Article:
the road behind her house
        the dull yellow star on the door of a Chevy
        and feels down her nerves
                                                the ice
        of her whole head frosting white, a shiver
        against terrible weather.

    The whole theme of racism, threats of violence, and resistance to integration lead to a single incident of great significance witnessed by Bottoms, though not part of "the noise of headline and newscast," but "the real thing" as it "plays out quietly somewhere else."  It is December of 1960.  A black woman enters the country store amid the threatening expressions of all the regulars, and the grandfather gets up out of his chair:

                    not gauging their faces,
        not glancing at me watching, stunned, from the feed room
        as the woman fingered coins
        and lifted from the drink box of Coca-Cola,
        so that suddenly at the scripted moment
        the script fell away,
                                        his hand simply opening,
        his head nodding slowly
        as she dropped the two nickels and faded
        in the drizzle, in the shiver and groan of muffler,
        the crunch of tires on gravel.

    That simple act by his grandfather signals an end as well as a beginning.  Bottoms doesn't decide whether the act was "failure of nerve / or heart, or among those hardening glares, that victory / of nerve or heart," and it does not seem to matter.  What matters is the "passing into memory / and Amen to its passing again out of memory."  That old South he once knew has been replaced, even the grocery store torn down to make room for a K-Mart.  Bottoms says "Amen to leaving behind of places / that might have been less lovely and often are," so that they merely exist in a "fractured afterlife of memory."
    Bottoms considers the nature of memory and its vagaries throughout Vagrant Grace, suggesting "there's always uncertain light in a memory like this" ("A Room on Washington Avenue"), and "in middle age the memory circles" ("My Uncle Sowing Beatitudes").   In fact, Bottoms acknowledges these are poems of middle age in "A Morning from the Gospel of John":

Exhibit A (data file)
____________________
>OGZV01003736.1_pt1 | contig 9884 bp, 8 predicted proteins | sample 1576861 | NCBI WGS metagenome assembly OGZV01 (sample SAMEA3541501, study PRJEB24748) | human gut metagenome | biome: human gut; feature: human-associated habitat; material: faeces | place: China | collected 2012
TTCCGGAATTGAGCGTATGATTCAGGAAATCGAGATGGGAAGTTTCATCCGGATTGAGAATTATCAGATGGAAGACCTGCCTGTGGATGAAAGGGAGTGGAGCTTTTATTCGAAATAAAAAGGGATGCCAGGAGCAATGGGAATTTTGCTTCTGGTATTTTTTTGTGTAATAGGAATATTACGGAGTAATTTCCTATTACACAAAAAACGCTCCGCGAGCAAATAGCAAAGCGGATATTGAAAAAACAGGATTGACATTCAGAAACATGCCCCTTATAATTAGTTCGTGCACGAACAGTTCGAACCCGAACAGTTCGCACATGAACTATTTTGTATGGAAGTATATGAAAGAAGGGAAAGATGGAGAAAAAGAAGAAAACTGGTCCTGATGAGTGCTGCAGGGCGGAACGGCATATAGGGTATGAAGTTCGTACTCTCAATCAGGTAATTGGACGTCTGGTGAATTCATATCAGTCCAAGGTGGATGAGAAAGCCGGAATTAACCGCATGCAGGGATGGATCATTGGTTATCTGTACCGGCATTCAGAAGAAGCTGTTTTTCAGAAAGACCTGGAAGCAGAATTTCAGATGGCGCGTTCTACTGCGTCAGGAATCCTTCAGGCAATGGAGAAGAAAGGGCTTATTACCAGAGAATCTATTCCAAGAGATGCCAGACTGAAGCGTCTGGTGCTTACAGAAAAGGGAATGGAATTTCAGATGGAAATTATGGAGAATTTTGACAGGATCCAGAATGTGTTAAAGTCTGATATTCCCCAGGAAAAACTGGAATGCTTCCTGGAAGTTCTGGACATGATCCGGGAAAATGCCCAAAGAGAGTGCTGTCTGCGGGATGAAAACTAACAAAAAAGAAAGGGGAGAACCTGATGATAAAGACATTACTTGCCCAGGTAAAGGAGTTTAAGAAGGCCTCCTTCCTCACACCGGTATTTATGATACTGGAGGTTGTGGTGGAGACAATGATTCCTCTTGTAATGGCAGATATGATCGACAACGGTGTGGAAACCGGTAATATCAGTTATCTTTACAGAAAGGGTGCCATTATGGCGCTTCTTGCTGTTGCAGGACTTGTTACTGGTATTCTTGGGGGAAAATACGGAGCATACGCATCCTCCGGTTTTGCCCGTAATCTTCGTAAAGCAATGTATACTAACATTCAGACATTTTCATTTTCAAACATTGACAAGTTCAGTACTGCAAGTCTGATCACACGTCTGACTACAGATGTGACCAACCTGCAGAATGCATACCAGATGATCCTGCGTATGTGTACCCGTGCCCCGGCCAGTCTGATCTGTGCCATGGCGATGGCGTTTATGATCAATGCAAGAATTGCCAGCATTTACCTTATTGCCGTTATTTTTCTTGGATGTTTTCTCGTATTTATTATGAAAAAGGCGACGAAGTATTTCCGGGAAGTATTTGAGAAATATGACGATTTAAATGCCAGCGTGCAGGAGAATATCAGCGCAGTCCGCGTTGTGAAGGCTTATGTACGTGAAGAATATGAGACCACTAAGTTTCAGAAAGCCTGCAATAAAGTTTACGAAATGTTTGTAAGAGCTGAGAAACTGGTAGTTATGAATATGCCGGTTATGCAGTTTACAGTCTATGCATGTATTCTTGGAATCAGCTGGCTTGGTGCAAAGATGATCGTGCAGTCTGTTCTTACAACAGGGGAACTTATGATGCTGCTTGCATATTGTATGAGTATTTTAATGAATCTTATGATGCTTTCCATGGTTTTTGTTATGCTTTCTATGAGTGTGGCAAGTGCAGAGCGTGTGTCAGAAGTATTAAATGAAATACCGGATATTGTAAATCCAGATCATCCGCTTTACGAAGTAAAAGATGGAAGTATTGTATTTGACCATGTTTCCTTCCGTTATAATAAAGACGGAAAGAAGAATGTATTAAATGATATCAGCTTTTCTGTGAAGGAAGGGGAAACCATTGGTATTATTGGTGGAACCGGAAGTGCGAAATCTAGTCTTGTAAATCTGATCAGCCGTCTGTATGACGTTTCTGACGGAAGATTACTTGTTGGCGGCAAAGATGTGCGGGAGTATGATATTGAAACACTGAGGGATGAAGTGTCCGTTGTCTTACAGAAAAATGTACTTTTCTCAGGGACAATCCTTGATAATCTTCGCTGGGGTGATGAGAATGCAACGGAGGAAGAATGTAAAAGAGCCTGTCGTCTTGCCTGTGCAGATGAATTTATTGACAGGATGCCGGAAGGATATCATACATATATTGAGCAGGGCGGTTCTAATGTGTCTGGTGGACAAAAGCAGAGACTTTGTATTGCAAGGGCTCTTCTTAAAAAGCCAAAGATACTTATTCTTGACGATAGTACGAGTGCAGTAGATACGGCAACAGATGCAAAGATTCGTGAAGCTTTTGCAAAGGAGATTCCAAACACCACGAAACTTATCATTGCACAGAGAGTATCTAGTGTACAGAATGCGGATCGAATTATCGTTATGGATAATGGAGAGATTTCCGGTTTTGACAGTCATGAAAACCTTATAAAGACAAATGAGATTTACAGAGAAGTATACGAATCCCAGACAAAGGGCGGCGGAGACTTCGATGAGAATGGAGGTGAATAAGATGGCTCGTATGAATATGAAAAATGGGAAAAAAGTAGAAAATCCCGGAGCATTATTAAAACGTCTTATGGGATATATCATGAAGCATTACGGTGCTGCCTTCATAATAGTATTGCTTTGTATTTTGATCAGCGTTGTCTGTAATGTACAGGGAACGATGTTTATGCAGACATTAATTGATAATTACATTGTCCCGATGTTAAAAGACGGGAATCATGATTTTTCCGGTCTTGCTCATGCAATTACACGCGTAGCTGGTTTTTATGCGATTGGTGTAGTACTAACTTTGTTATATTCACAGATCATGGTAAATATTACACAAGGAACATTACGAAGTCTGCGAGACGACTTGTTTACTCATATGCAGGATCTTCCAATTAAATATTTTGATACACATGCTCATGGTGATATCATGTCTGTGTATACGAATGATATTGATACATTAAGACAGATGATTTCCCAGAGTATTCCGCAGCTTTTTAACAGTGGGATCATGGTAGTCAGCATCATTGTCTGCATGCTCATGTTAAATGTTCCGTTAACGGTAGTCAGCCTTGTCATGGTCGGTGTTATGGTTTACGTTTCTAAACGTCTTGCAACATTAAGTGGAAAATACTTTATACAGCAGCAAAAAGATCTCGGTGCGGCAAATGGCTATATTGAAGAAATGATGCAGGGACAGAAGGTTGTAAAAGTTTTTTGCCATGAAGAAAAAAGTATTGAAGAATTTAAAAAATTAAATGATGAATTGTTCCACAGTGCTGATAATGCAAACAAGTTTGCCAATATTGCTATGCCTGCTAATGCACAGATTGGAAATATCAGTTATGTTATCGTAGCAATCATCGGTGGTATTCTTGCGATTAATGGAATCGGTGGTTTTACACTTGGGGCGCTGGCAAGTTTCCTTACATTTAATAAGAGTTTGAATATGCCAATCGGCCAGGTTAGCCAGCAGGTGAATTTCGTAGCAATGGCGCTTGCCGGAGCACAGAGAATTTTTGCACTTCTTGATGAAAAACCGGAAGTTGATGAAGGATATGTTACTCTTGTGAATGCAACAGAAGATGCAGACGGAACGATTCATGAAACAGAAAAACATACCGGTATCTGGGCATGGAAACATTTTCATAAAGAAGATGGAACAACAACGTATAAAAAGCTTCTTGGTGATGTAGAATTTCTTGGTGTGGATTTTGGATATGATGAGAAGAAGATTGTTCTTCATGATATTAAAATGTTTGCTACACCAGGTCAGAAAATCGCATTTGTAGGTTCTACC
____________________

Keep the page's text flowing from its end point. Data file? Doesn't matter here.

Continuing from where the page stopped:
This morning in my bathroom mirror, I glimpsed the slope
        of my shoulders, my chest thinning to a hint of ribs,
        the hair of my pouching belly
        black and beaded with water,
        and pondering myself limp and priestly,
        laced with blue veins, I judged nothing threatening.

    The poems of Vagrant Grace are written with the achieved wisdom and maturity of middle age.  Readers who have enjoyed Bottoms' shorter lyrical works in the four previous collections will not be disappointed by the twenty poems in the two sections of this collection still filling that description.  Moreover, the two sections containing a half dozen triptychs and the centerpiece section of "Country Store and Moment of Grace" present a diversity of options for Bottoms to explore more complex issues or situations and his emotional responses to them with greater depth.  In many ways, over the past two decades Bottoms' poetry has turned full circle; however, like the Rolling Circle pattern his father maneuvers on a motorcycle in Bottoms' memory, with the circular motion there has been a correlative movement forward.
    In a poem "At the Grave of Martha Ellis," where a statue of the twelve-year-old (made famous in the song "Little Martha" by Duane Allman) looks down over her grave, Botttoms decides "in middle age rebirth isn't such easy work."  However, as mentioned earlier, rebirth and renewal appear to be primary themes in Bottoms' recent poetry, and although it may not be such easy work, these new works of poetry created by Bottoms exhibit a renewal of spirit and are easily among his best.

Bottoms, David. Armored Hearts: Selected and New Poems.  Port Townsend, Washington: Copper Canyon Press, 1995.  ISBN: 1-55659-072-5  $14.00

Bottoms, David. Vagrant Grace.  Port Townsend, Washington: Copper Canyon Press, 1999.  ISBN: 1-55659-129-2  $14.00

© by Edward Byrne